Bains seems to have difficulty distinguishing between “innovation policy” and “innovation sectors”.  There is a difference.  Innovation policy, as Dan Breznitz underlines here, should focus on helping new technologies and business models flourish.  By definition, this policy has to be economy-wide, because these new technologies and models don’t exist yet.   “Innovation sectors” is a jargon-y term (used much more in Canada than elsewhere if Google is any guide) meaning roughly “sectors which attract a lot of venture capital”, or in practical terms: ICT, cleantech and biotech.

To be fair, Bains isn’t alone: most governments in Canada have this problem.  This is why so many of their innovation policies are scarcely more than “Digital! Cleantech! Woo!”  And there’s nothing wrong (in principle) with in trying to promote digital or cleantech sectors.  But we have to come clean that doing so is industrial policy, not innovation policy.  Similarly, Science policy is not innovation policy.  Neither is growth policy, and neither are policies promoting entrepreneurship.  They all feed on one another. They all (in theory) can complement one another, but they are different.  And if you confuse them the result will be bad policy.

Like I said, pretty much everyone starts their innovation policy with “Digital! Cleantech! Woo!”  And universities and colleges are complicit in this because that’s the easiest way for them to get their hooks into whatever flood of money is going to come out of government when innovation talk gets going.  But the mark of good innovation policy is the extent to which it transcends this kind of simplistic formula.  Here’s hoping the Liberals figure out how to do this in the next few months.

May 20

The Times Higher Education “Industry Income” Rankings are Bunk

A few weeks ago, the Times Higher Education published a ranking of “top attractors of industry funds”.  It’s actually just a re-packaging of data from its major fall rankings exercise: “industry dollars per professors” is one of its thirteen indicators and this is just that indicator published as a standalone ranking.  What’s fascinating is how at odds the results are with published data available from institutions themselves.

Take Ludwig-Maximillans University in Munich, the top university for research income according to THE.  According to the ranking, the university collects a stonking $392,800 in industry income per academic.  But a quick look at the university’s own facts and figures page reveals a different story.  The institution says it receives €148.4 million in “outside funding”.  But over 80% of that is from the EU, the German government, or a German government agency.  Only €26.7 million comes from “other sources”.  This is at a university which has 1492 professors.  I make that out to be 17,895 euros per prof.  Unless the THE gets a much different $/€ rate than I do, that’s a long way from $392,800 per professor.  In fact, the only way the THE number makes sense is if you count the entire university budget as “external funding” (1492 profs time $392,800 equals roughly $600M, which is pretty close to the €579 million figure which the university claims as its entire budget).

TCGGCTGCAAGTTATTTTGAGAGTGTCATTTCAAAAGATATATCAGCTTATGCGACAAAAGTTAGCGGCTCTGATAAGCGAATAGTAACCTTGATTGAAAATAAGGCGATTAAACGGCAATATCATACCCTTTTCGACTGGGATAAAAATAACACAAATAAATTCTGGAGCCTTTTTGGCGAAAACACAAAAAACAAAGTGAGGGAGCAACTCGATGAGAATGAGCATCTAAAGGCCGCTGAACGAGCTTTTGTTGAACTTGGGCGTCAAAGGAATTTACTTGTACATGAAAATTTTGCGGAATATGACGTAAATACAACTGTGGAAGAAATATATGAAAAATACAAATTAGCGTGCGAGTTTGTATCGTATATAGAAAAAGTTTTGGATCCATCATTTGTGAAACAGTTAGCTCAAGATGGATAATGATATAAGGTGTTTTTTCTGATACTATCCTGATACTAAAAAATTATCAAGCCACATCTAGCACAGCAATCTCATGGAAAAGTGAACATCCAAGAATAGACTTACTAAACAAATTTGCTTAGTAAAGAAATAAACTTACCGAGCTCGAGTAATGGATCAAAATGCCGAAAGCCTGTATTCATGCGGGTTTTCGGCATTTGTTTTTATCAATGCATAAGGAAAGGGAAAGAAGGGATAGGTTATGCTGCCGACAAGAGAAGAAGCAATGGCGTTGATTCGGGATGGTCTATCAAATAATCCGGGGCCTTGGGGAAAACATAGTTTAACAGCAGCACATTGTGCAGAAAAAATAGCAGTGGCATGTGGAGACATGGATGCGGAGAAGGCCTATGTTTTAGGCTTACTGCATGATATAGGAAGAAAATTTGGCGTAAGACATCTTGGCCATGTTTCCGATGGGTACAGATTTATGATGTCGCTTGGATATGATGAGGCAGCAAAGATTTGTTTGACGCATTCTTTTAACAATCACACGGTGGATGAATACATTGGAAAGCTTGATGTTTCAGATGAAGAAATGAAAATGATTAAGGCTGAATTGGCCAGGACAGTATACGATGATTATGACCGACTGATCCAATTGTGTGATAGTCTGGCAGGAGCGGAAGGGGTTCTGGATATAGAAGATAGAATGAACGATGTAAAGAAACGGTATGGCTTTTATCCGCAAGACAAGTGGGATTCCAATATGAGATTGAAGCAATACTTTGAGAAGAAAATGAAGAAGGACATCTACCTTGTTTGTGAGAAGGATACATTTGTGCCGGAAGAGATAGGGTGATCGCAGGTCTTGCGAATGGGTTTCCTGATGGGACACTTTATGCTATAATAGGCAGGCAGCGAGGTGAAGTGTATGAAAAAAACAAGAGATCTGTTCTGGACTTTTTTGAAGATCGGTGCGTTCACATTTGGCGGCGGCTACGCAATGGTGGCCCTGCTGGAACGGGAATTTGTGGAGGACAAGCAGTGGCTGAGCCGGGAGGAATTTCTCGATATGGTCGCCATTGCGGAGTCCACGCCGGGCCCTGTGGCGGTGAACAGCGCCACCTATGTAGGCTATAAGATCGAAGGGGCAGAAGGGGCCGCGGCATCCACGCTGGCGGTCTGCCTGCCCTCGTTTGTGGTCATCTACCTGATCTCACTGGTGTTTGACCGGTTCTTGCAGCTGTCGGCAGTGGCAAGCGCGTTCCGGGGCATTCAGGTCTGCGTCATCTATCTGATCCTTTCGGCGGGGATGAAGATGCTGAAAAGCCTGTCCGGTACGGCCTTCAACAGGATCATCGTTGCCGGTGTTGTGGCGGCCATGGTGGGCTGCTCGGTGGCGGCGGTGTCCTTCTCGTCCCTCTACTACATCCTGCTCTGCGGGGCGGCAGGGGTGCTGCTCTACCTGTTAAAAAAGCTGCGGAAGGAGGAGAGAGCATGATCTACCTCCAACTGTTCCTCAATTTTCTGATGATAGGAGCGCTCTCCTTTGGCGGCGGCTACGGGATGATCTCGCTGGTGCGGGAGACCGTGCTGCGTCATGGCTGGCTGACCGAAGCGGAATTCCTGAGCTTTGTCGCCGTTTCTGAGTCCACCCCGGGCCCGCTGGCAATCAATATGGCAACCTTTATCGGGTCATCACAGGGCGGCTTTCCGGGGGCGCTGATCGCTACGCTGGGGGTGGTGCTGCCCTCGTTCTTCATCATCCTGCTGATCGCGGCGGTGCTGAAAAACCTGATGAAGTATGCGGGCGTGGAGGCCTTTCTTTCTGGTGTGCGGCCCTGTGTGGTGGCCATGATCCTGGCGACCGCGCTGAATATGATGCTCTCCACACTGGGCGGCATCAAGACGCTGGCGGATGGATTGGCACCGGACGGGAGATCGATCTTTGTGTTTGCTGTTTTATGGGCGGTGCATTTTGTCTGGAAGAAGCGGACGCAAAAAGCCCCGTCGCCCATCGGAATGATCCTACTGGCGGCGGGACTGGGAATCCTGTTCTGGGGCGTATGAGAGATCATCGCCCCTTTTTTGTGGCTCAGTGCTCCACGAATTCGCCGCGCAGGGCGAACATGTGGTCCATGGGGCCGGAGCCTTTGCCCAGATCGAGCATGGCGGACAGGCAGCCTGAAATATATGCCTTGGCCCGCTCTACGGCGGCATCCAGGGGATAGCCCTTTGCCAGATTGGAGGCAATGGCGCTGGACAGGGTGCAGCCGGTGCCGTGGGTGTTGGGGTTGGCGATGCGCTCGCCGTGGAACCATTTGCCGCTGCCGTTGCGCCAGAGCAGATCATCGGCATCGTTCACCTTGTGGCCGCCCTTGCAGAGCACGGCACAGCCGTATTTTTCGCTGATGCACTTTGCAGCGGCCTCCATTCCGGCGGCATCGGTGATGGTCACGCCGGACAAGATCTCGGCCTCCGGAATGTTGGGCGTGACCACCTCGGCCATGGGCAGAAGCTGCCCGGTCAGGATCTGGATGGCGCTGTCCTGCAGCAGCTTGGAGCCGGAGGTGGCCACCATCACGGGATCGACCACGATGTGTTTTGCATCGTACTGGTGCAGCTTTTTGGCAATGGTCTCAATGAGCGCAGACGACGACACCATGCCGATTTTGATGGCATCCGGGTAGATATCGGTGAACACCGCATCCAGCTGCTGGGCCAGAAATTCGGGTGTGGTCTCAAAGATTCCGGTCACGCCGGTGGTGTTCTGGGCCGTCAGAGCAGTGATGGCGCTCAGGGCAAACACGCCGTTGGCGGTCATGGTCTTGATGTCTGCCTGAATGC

Or take Duke, second on the THE list.  According to the rankings, the university collects $287,100 in industry income per faculty member.  Duke’s Facts and Figures page says Duke has 3,428 academic staff.  Multiply that out and you get a shade over $984 million.  But Duke’s financial statements indicate that the total amount of “grants, contracting and similar agreements” from non-government sources is just under $540 million, which would come to $157,000 per prof, or only 54% of what the Times says it is.

The 3rd place school, the Korea Advanced Institute of Science and Technology (KAIST), is difficult to examine because it seems not to publish financial statements or have a “facts & figures” page in English.  However, assuming Wikipedia’s estimate of 1140 academic staff is correct, and if we generously interpret the graph on the university’s research statistics page as telling us that 50 of the 279 billion Won in total research expenditures comes from industry, then at current exchange rates that comes to  a shade over $42 million, or $37,000 per academic. Or, one-seventh of what the THE says it is.

I can’t examine the fourth-placed institution, because Johns Hopkins’ financial statements don’t break out its grant funding by public and private sources.  But tied for fifth place is my absolute favourite, Anadolou University in Turkey, which allegedly has $242,500 in income per professor.  This is difficult to check because Turkish universities appear not to publish their financial documents.  But I can tell you right now that this is simply not true. On its facts and figures page, the university claims to have 2,537 academic staff (if you think that’s a lot, keep in mind Anadolu’s claim to fame is as a distance ed university. It has 2.7 million registered students in addition to the 30,000 or so it has on its physical campus, roughly half of whom are “active”). For both numbers to be true, Anadolu would have to be pulling in $615 million/year in private funding, and that simply strains credulity.  Certainly, Anadolu does do quite a bit of business – a University World News article from 2008 suggests that it was pulling in $176 million per year in private income (impressive, but less than a third of what is implied by the THE numbers), but much of that seems to come from what we would typically call “ancillary enterprises” – that is, businesses owned by the university – rather than  external investment from the private sector.